Start off with breakfast/brunch
I recommend getting a solid breakfast by your hotel wherever it is. In an ideal world, you’re staying in lower Manhattan, but if you only have a day in New York, I get that you might be coming from elsewhere. This itinerary starts–and ends in the Lower East Side, ….because there’s actually reasonable places to eat in this area and Midtown isn’t that fun.
If you have a day in New York, I want you to experience some of the culture rich neighborhoods that New York has to offer, so the itinerary involves walking past some most famous buildings in New York City. I don’t recommend going in if you don’t have time unless you buy tickets ahead as even the Empire State Building has long lines.
Brunch in lower East Side
There are so many great brunch places in Manhattan and the earlier you get there, the better as breakfast in New York is talked about for a good reason. Assuming you’re in the Lower East Side (LES), I like Russ and Daughters for their bagels and lox and honestly, there’s nothing wrong with picking up a bagel elsewhere on your way.
For something truly different, I recommend stopping by Yonah Schimmel’s Knish Bakery for something that you can only find in New York City. Not sure what a knish is? You’ll find out. It’s good to remember that we’re walking a lot today and that I don’t have that many breaks as there’s a lot to fit in here. (Subway stop: 2nd Avenue on F.)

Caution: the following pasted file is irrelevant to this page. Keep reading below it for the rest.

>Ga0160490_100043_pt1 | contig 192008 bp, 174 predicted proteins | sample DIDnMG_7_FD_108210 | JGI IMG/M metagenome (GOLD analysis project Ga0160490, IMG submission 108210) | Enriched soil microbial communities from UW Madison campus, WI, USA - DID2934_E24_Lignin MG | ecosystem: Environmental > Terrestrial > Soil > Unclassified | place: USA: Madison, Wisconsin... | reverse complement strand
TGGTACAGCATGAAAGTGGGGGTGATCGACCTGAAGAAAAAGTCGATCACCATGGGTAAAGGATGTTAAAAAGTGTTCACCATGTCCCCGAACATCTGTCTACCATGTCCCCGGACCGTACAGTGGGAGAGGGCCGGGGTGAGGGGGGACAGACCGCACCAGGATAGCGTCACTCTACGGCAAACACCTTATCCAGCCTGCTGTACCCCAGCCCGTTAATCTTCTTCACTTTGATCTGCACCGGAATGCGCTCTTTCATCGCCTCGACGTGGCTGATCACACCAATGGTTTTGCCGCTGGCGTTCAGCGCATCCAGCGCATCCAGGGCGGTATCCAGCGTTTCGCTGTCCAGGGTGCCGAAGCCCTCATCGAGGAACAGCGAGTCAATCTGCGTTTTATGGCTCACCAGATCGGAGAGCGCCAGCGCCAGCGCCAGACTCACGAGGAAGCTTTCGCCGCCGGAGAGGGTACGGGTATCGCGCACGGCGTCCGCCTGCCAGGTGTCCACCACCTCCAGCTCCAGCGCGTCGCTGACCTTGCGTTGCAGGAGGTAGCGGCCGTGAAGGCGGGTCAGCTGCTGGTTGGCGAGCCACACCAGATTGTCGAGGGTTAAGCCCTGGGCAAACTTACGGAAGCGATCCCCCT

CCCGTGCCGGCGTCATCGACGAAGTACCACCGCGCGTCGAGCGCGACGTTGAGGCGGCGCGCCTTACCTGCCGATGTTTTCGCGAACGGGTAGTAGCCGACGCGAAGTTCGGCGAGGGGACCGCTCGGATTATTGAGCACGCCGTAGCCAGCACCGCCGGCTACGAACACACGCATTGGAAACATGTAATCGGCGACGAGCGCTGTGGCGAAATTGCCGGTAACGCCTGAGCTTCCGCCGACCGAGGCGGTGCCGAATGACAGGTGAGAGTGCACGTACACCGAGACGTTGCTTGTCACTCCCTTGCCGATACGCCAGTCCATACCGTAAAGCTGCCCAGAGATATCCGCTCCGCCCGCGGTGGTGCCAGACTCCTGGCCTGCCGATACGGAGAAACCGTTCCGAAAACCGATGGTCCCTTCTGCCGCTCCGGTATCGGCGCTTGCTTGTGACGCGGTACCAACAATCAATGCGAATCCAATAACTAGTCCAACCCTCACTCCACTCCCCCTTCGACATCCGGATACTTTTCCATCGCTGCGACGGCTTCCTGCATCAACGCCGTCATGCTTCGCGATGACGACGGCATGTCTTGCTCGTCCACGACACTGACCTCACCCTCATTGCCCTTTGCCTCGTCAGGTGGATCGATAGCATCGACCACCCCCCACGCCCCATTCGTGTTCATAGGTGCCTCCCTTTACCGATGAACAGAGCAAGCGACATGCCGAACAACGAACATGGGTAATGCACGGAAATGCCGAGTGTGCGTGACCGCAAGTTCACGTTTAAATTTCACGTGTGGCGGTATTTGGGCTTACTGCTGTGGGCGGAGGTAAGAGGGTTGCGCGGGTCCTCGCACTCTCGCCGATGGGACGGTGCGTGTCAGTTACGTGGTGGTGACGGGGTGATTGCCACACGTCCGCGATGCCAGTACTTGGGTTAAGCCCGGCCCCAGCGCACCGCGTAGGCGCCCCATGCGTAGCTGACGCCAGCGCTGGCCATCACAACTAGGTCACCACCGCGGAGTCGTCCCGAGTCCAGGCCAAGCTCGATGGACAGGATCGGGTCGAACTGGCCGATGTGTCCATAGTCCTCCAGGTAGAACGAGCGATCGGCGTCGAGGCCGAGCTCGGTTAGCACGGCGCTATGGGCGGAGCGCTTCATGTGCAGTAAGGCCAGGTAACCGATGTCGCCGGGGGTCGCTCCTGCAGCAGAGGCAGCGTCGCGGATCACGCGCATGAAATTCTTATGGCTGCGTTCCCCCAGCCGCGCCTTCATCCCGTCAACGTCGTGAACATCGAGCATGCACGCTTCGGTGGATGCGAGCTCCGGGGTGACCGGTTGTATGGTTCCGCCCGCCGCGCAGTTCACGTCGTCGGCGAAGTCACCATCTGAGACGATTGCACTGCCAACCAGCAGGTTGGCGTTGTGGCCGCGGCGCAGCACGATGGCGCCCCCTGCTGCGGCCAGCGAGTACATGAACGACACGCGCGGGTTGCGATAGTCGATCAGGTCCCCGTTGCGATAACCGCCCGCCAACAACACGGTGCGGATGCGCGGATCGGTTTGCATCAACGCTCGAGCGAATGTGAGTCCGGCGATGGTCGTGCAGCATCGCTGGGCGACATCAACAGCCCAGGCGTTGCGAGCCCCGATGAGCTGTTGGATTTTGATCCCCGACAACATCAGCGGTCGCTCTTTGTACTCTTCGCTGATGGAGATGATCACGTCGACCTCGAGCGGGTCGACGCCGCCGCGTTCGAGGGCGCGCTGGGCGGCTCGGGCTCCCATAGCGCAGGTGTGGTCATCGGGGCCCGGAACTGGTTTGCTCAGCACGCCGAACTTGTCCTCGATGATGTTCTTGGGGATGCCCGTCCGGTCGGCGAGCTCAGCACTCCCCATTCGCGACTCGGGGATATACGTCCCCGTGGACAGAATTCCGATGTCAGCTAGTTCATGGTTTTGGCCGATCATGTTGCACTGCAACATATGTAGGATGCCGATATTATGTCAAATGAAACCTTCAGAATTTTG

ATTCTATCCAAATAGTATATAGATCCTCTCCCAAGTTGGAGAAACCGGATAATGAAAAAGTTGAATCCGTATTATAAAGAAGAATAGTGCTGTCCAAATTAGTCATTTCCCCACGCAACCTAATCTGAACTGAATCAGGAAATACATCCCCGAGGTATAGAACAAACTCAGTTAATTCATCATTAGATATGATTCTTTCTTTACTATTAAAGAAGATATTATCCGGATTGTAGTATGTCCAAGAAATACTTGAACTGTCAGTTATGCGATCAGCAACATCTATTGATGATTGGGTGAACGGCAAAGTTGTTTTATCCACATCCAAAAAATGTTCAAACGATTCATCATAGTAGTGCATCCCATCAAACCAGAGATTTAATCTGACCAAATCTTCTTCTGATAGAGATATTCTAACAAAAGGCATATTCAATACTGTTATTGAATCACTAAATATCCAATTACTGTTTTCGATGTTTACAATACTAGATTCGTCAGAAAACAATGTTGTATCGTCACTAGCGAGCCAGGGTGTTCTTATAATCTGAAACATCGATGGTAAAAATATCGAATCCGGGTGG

My own great-grandparents lived in this area almost a century ago, so it’s especially real for me. I find it strange that people obsess over Chinatown and Little Italy, but I love both areas.
New York isn’t pristine like many cities and I always like showing people along Orchard St. to get a feeling of the grimy, real New York (rather than the pristine, beautiful Instagram version). Walk past the Tenement Museum, which tells the story of immigrants.
Chinatown & Little Italy
Although most people go crazy over Chinatown and Little Italy, I tend to roll my eyes here as the good stuff is in Queens (Flushing) and the Bronx (Arthur Avenue for Italian food). My friend grew up in Chinatown and she swears that you can still get good dim sum, however I tend to go for Vietnamese when I’m here. It’s just fun to walk down Canal Street.
You don’t need to follow my lead, but I really love the divey fill of Sau Voi where you order the best banh mi sandwich that i’ve had in Chinatown in the back of a Vietnamese CD/DVD shop although I also like Thái Sơn. If you’re not hungry, stop off for a bubble tea.
Walking across the Brooklyn Bridge is one of the most iconic things to do in New York City. In order to get the classic New York photos, you don’t need to walk fully across the Brooklyn Bridge, only about halfway.